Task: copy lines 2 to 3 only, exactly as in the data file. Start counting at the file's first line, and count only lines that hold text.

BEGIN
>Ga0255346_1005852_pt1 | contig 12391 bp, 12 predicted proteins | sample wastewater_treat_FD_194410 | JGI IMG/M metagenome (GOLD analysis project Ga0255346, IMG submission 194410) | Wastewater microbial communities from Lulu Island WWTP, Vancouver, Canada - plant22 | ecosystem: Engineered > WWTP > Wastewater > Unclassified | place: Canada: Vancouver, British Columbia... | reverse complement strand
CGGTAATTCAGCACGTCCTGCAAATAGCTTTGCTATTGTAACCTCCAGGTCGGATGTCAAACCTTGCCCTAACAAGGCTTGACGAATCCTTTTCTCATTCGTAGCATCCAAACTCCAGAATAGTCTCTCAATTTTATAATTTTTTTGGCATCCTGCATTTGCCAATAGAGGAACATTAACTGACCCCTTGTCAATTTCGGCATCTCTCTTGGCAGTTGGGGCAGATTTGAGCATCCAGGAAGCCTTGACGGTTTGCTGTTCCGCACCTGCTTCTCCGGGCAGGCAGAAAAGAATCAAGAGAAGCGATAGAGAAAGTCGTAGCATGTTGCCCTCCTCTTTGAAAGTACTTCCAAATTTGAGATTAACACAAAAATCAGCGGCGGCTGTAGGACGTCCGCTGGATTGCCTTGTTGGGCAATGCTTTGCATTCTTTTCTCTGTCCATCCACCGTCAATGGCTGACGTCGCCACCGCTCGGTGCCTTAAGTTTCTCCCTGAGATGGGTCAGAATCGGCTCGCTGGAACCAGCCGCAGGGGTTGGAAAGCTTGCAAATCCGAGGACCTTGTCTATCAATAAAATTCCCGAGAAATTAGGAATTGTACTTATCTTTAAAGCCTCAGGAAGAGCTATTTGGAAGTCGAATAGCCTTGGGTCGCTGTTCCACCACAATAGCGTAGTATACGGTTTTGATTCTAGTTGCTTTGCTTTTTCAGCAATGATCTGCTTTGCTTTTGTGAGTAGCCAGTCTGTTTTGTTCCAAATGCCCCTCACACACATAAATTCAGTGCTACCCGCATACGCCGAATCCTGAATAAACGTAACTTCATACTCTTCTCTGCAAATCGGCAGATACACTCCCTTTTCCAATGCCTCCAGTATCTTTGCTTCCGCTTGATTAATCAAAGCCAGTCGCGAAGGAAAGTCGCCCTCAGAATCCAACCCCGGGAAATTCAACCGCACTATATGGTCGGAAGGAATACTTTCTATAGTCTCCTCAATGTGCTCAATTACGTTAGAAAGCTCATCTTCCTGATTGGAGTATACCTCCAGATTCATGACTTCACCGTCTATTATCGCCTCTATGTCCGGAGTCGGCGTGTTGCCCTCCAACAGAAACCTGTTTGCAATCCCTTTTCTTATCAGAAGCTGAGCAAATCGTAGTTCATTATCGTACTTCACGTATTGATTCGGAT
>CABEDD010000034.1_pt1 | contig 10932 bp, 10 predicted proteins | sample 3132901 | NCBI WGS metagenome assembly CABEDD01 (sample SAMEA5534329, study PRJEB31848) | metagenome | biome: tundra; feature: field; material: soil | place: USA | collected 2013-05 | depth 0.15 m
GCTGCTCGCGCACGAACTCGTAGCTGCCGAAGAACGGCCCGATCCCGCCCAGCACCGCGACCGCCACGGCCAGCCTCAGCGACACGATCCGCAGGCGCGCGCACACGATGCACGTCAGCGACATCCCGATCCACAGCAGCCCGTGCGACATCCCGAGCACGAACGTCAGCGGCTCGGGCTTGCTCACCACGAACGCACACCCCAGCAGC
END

CGGTAATTCAGCACGTCCTGCAAATAGCTTTGCTATTGTAACCTCCAGGTCGGATGTCAAACCTTGCCCTAACAAGGCTTGACGAATCCTTTTCTCATTCGTAGCATCCAAACTCCAGAATAGTCTCTCAATTTTATAATTTTTTTGGCATCCTGCATTTGCCAATAGAGGAACATTAACTGACCCCTTGTCAATTTCGGCATCTCTCTTGGCAGTTGGGGCAGATTTGAGCATCCAGGAAGCCTTGACGGTTTGCTGTTCCGCACCTGCTTCTCCGGGCAGGCAGAAAAGAATCAAGAGAAGCGATAGAGAAAGTCGTAGCATGTTGCCCTCCTCTTTGAAAGTACTTCCAAATTTGAGATTAACACAAAAATCAGCGGCGGCTGTAGGACGTCCGCTGGATTGCCTTGTTGGGCAATGCTTTGCATTCTTTTCTCTGTCCATCCACCGTCAATGGCTGACGTCGCCACCGCTCGGTGCCTTAAGTTTCTCCCTGAGATGGGTCAGAATCGGCTCGCTGGAACCAGCCGCAGGGGTTGGAAAGCTTGCAAATCCGAGGACCTTGTCTATCAATAAAATTCCCGAGAAATTAGGAATTGTACTTATCTTTAAAGCCTCAGGAAGAGCTATTTGGAAGTCGAATAGCCTTGGGTCGCTGTTCCACCACAATAGCGTAGTATACGGTTTTGATTCTAGTTGCTTTGCTTTTTCAGCAATGATCTGCTTTGCTTTTGTGAGTAGCCAGTCTGTTTTGTTCCAAATGCCCCTCACACACATAAATTCAGTGCTACCCGCATACGCCGAATCCTGAATAAACGTAACTTCATACTCTTCTCTGCAAATCGGCAGATACACTCCCTTTTCCAATGCCTCCAGTATCTTTGCTTCCGCTTGATTAATCAAAGCCAGTCGCGAAGGAAAGTCGCCCTCAGAATCCAACCCCGGGAAATTCAACCGCACTATATGGTCGGAAGGAATACTTTCTATAGTCTCCTCAATGTGCTCAATTACGTTAGAAAGCTCATCTTCCTGATTGGAGTATACCTCCAGATTCATGACTTCACCGTCTATTATCGCCTCTATGTCCGGAGTCGGCGTGTTGCCCTCCAACAGAAACCTGTTTGCAATCCCTTTTCTTATCAGAAGCTGAGCAAATCGTAGTTCATTATCGTACTTCACGTATTGATTCGGAT
>CABEDD010000034.1_pt1 | contig 10932 bp, 10 predicted proteins | sample 3132901 | NCBI WGS metagenome assembly CABEDD01 (sample SAMEA5534329, study PRJEB31848) | metagenome | biome: tundra; feature: field; material: soil | place: USA | collected 2013-05 | depth 0.15 m